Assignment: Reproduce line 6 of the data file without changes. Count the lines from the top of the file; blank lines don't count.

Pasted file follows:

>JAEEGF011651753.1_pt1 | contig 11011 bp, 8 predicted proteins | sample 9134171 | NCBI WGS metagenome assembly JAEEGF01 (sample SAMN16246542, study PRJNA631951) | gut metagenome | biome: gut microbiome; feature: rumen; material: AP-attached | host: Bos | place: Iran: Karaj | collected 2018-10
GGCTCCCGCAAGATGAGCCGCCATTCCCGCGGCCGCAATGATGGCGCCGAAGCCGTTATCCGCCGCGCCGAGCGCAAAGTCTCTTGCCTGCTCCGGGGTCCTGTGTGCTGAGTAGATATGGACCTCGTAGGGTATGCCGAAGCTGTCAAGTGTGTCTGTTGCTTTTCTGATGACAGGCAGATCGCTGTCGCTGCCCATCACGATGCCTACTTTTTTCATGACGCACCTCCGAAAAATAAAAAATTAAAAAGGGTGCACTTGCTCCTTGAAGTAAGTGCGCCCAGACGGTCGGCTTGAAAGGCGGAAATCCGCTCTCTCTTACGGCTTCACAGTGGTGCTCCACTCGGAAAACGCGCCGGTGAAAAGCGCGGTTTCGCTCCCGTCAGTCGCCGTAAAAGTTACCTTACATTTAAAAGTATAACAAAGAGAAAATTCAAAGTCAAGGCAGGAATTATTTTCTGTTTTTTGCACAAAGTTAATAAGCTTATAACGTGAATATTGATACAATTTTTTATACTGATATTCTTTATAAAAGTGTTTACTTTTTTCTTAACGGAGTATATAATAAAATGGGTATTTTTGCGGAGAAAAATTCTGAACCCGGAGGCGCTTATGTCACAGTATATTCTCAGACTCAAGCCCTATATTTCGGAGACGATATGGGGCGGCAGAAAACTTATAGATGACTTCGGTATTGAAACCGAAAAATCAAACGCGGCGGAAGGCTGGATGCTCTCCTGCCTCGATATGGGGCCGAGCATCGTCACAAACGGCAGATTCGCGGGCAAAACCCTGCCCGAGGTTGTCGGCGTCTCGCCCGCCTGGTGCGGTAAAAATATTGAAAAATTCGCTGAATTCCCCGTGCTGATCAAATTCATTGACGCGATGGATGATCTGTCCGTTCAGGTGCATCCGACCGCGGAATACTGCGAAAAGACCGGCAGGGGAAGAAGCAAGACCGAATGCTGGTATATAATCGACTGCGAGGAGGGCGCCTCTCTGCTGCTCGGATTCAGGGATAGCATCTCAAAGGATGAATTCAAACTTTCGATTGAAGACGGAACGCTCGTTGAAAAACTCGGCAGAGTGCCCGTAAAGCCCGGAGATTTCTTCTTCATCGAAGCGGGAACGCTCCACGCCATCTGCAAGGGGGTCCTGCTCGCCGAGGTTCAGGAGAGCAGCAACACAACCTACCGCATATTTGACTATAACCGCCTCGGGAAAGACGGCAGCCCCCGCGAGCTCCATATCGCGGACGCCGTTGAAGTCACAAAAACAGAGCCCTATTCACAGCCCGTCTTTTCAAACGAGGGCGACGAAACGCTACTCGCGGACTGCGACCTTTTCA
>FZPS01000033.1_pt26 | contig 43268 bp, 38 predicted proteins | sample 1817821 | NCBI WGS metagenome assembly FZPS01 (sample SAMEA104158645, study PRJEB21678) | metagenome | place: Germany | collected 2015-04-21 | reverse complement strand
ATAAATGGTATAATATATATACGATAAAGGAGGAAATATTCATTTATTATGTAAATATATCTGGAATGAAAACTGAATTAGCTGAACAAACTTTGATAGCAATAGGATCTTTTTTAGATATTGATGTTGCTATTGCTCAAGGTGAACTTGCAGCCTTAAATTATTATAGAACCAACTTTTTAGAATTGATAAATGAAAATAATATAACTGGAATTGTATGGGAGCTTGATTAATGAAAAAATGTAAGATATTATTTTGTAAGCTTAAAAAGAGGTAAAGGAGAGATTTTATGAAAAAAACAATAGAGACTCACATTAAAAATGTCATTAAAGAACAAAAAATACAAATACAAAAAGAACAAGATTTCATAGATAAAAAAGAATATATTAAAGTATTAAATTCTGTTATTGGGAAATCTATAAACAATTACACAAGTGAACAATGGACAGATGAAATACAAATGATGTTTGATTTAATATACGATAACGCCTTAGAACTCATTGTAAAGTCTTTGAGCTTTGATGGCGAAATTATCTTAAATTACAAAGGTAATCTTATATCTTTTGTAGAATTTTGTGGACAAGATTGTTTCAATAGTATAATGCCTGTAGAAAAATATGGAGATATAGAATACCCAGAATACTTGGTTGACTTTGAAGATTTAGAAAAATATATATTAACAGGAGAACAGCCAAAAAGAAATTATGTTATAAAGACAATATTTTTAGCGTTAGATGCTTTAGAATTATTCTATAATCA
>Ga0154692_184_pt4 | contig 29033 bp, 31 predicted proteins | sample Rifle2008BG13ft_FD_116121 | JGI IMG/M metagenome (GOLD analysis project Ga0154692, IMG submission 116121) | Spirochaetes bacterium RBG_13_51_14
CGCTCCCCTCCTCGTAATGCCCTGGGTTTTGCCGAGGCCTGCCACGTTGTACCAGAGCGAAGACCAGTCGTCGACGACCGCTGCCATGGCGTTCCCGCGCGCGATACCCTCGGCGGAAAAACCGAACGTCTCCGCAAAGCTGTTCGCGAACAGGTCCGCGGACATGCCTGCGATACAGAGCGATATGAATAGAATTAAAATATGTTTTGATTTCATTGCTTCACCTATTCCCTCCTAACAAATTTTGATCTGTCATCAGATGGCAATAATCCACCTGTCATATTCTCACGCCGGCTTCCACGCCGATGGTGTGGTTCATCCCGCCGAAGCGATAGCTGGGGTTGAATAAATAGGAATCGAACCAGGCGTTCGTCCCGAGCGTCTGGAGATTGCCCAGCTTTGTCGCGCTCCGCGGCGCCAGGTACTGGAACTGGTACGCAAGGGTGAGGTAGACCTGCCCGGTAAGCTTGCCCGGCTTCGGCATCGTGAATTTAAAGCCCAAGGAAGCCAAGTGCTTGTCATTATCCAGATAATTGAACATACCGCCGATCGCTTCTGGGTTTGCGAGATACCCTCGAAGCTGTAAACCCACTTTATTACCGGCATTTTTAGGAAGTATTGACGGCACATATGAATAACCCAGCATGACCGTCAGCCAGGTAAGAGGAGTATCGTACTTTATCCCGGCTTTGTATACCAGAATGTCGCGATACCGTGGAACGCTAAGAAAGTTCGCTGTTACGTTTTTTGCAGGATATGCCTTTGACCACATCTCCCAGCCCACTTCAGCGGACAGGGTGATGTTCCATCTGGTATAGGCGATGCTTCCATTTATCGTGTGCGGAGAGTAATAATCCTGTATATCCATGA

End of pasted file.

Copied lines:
CGCTCCCCTCCTCGTAATGCCCTGGGTTTTGCCGAGGCCTGCCACGTTGTACCAGAGCGAAGACCAGTCGTCGACGACCGCTGCCATGGCGTTCCCGCGCGCGATACCCTCGGCGGAAAAACCGAACGTCTCCGCAAAGCTGTTCGCGAACAGGTCCGCGGACATGCCTGCGATACAGAGCGATATGAATAGAATTAAAATATGTTTTGATTTCATTGCTTCACCTATTCCCTCCTAACAAATTTTGATCTGTCATCAGATGGCAATAATCCACCTGTCATATTCTCACGCCGGCTTCCACGCCGATGGTGTGGTTCATCCCGCCGAAGCGATAGCTGGGGTTGAATAAATAGGAATCGAACCAGGCGTTCGTCCCGAGCGTCTGGAGATTGCCCAGCTTTGTCGCGCTCCGCGGCGCCAGGTACTGGAACTGGTACGCAAGGGTGAGGTAGACCTGCCCGGTAAGCTTGCCCGGCTTCGGCATCGTGAATTTAAAGCCCAAGGAAGCCAAGTGCTTGTCATTATCCAGATAATTGAACATACCGCCGATCGCTTCTGGGTTTGCGAGATACCCTCGAAGCTGTAAACCCACTTTATTACCGGCATTTTTAGGAAGTATTGACGGCACATATGAATAACCCAGCATGACCGTCAGCCAGGTAAGAGGAGTATCGTACTTTATCCCGGCTTTGTATACCAGAATGTCGCGATACCGTGGAACGCTAAGAAAGTTCGCTGTTACGTTTTTTGCAGGATATGCCTTTGACCACATCTCCCAGCCCACTTCAGCGGACAGGGTGATGTTCCATCTGGTATAGGCGATGCTTCCATTTATCGTGTGCGGAGAGTAATAATCCTGTATATCCATGA